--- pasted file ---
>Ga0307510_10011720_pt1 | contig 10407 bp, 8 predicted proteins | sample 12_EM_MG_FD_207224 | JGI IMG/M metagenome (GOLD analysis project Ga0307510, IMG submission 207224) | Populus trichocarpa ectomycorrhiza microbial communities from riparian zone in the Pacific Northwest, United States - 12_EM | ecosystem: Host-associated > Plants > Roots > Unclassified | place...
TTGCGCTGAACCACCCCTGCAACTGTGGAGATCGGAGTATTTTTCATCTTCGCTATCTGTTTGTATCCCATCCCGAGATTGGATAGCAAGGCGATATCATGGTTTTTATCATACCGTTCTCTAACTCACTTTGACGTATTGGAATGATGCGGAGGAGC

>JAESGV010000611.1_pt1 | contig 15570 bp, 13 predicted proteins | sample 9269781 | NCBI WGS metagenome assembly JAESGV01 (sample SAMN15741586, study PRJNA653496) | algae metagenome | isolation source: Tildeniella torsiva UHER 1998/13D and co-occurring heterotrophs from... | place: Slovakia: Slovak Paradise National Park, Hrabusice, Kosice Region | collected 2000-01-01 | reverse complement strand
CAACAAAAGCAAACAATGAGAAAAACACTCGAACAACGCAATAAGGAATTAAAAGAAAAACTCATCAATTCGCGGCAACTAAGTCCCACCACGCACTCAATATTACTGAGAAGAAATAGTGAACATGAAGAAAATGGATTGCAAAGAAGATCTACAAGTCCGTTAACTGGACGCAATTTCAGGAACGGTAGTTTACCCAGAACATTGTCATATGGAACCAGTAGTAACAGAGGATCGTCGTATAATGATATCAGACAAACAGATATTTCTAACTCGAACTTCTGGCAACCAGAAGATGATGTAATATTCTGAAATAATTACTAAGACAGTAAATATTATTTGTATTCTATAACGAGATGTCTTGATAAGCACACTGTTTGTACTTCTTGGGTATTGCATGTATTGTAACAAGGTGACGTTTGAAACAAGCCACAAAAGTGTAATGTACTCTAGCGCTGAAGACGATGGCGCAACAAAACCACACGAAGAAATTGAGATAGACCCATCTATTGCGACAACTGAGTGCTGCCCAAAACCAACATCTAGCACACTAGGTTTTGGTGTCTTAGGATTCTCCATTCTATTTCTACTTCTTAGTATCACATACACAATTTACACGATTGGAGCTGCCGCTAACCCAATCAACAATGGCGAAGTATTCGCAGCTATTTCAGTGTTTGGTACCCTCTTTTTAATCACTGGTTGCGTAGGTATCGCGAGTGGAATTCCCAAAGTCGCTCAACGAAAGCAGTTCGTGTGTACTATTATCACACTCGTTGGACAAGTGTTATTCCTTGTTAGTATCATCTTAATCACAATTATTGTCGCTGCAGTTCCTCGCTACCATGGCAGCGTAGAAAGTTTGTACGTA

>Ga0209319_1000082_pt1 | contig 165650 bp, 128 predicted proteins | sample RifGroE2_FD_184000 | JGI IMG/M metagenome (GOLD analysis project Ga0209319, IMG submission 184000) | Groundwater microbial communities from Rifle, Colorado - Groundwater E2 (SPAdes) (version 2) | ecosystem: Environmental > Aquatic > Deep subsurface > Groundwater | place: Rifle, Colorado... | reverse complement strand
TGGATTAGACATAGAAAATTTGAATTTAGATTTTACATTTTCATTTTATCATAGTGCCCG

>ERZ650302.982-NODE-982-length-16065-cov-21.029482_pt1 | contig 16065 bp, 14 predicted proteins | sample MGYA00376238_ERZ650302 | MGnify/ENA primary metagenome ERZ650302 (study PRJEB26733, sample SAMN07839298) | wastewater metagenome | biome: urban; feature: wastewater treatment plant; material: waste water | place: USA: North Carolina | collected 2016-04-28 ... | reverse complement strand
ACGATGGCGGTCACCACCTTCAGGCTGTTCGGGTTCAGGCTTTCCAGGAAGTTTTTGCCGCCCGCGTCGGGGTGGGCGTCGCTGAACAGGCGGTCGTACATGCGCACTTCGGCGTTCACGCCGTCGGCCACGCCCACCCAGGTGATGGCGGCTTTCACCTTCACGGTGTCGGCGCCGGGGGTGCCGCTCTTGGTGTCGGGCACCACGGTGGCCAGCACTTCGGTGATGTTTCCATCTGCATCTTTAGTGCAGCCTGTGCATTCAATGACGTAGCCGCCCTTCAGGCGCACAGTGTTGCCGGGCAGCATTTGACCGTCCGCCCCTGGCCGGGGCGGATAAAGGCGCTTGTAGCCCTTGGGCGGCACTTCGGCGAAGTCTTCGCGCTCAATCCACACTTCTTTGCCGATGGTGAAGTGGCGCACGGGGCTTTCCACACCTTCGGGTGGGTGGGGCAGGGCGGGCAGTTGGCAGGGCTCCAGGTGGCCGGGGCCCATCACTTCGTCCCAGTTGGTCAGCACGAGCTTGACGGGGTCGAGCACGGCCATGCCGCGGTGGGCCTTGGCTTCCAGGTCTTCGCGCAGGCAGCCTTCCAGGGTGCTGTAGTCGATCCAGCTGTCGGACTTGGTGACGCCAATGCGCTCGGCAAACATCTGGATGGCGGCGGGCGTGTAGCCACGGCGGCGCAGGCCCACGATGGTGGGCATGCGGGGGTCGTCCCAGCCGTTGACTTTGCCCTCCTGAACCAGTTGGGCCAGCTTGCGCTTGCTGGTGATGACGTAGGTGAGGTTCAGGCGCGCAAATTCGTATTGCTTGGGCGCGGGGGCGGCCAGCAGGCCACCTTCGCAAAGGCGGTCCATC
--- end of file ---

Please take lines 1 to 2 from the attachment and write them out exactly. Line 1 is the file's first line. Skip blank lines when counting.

>Ga0307510_10011720_pt1 | contig 10407 bp, 8 predicted proteins | sample 12_EM_MG_FD_207224 | JGI IMG/M metagenome (GOLD analysis project Ga0307510, IMG submission 207224) | Populus trichocarpa ectomycorrhiza microbial communities from riparian zone in the Pacific Northwest, United States - 12_EM | ecosystem: Host-associated > Plants > Roots > Unclassified | place...
TTGCGCTGAACCACCCCTGCAACTGTGGAGATCGGAGTATTTTTCATCTTCGCTATCTGTTTGTATCCCATCCCGAGATTGGATAGCAAGGCGATATCATGGTTTTTATCATACCGTTCTCTAACTCACTTTGACGTATTGGAATGATGCGGAGGAGC